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In the 11 months since Financial Times readers donated $1.6m to Action Against Hunger/ACF International in last year’s seasonal appeal, the charity has once more found itself on the front lines of the battle against starvation.

Working to combat malnutrition in more than 40 countries, ACF has seen its share of crises. Yet rarely have relief agencies been confronted with a calamity as grave as that caused by the drought that struck the Horn of Africa this year, imperilling an estimated 13m people.

In July the UN declared a famine in Somalia, the worst in nearly 20 years in a conflict-torn country as miserable as any on earth. One in every two Somalis is now at risk of starvation, the UN’s World Food Programme estimates, many of them beyond the reach of international assistance.

Numerous relief agencies have raised the alarm over the Somali hunger crisis and sought to assist refugees in Kenya and other neighbouring countries.

Yet few have braved the epicentre in Somalia’s lawless south, swaths of which are controlled by the Islamist militant group al-Shabaab, which became the target of a Kenyan invasion launched last month.

ACF has been working in Somalia since 1992, the year before a US-led military incursion targeting warlords in Mogadishu, the capital, ended with the deaths of 18 American soldiers and a Malaysian when militiamen shot down two Black Hawk helicopters.

Today the charity has 154 local staff in the country. They provided emergency nutrition to 15,000 people between January and August and reached hundreds of thousands more with clean water, health programmes and food distributions.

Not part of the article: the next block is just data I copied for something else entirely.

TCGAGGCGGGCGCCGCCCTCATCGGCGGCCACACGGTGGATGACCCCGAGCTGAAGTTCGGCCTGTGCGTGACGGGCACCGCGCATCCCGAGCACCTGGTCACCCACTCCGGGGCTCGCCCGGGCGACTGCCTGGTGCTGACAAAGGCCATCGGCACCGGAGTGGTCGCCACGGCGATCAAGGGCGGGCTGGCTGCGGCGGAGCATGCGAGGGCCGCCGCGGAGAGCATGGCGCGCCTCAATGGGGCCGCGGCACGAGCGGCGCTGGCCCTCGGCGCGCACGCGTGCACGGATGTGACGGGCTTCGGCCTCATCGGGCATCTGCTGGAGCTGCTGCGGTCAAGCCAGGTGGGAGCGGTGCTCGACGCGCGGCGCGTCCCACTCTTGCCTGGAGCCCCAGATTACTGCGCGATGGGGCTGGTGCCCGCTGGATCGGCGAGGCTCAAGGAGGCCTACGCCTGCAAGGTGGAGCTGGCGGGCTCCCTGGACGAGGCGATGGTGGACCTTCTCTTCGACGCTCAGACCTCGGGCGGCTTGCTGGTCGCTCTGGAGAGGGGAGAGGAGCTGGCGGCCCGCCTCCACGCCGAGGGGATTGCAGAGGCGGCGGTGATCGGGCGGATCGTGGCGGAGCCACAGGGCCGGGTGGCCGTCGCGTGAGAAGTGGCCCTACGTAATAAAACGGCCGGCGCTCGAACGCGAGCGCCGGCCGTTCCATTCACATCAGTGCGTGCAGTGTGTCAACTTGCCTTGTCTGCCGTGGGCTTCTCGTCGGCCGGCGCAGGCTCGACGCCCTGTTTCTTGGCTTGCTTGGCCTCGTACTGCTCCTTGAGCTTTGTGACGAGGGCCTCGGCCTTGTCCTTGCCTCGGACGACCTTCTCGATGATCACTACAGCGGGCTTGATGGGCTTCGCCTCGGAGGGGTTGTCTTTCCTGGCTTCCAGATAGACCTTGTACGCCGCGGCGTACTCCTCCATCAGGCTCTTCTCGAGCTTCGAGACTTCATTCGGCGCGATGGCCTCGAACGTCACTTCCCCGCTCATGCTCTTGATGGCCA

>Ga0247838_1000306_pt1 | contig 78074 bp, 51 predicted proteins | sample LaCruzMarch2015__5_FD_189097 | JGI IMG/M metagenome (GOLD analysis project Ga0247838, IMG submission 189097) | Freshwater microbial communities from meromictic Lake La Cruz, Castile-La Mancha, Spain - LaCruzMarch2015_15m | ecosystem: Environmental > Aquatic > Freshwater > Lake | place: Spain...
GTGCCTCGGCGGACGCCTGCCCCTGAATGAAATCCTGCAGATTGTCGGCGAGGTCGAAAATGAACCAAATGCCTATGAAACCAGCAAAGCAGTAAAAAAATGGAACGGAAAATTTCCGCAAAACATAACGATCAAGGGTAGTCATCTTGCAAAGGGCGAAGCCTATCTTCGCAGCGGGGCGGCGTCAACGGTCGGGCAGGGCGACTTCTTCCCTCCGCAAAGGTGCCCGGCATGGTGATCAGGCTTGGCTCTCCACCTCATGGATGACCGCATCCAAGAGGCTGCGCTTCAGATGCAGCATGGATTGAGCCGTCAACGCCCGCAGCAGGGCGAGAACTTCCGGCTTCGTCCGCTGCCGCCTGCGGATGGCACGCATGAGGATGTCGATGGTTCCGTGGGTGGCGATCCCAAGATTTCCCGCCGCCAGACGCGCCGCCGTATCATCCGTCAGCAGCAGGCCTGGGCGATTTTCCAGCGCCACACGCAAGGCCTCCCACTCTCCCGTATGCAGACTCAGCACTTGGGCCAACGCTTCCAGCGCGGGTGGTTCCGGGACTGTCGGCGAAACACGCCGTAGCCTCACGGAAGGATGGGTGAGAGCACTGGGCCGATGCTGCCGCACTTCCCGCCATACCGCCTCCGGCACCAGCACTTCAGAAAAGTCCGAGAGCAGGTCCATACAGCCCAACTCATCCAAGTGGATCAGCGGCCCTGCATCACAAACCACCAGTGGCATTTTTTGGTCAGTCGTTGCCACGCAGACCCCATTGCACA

“To scale up in the areas we are working has not been an easy task,” says Jean-Michel Grand, an ACF executive director. “It has meant negotiations with local leaders, with al-Shabaab.”

Mr Grand says ACF’s access in Somalia is testimony to the spirit of independence that has characterised the organisation since it was founded by a group of French intellectuals in 1979.

This year’s FT appeal – for Sightsavers, an international charity working to prevent avoidable blindness and assist blind people in poor countries – begins on Monday.

Funds from last year’s appeal have gone to ACF’s Horn of Africa mission and also to help sustain existing projects and support its advocacy work.

Although the Central African Republic’s informal diamond trade has picked up a little after a recent crash, life for miners and their families remains precarious.

So the ACF project there, visited by the FT a year ago, has expanded its focus beyond emergency feeding to efforts to improve farming techniques and help local women diversify incomes.

ACF, which raised $215m last year, is planning an ambitious funding drive to boost its income by $50m annually over the next five years.

If successful, this would allow the charity to increase the number of malnourished children it treats each year from 220,000 children last year to 500,000 by 2015.

Worldwide, food is becoming stubbornly expensive. As austerity policies bite in rich nations, the task of securing government funding is becoming ever more difficult.

“The crisis in Europe is taking its toll in terms of diverting priorities,” says Mr Grand, adding that ACF lobbied world leaders at the recent Group of 20 summit urging action on hunger and food prices. “We can understand that but we don’t have to accept it.”

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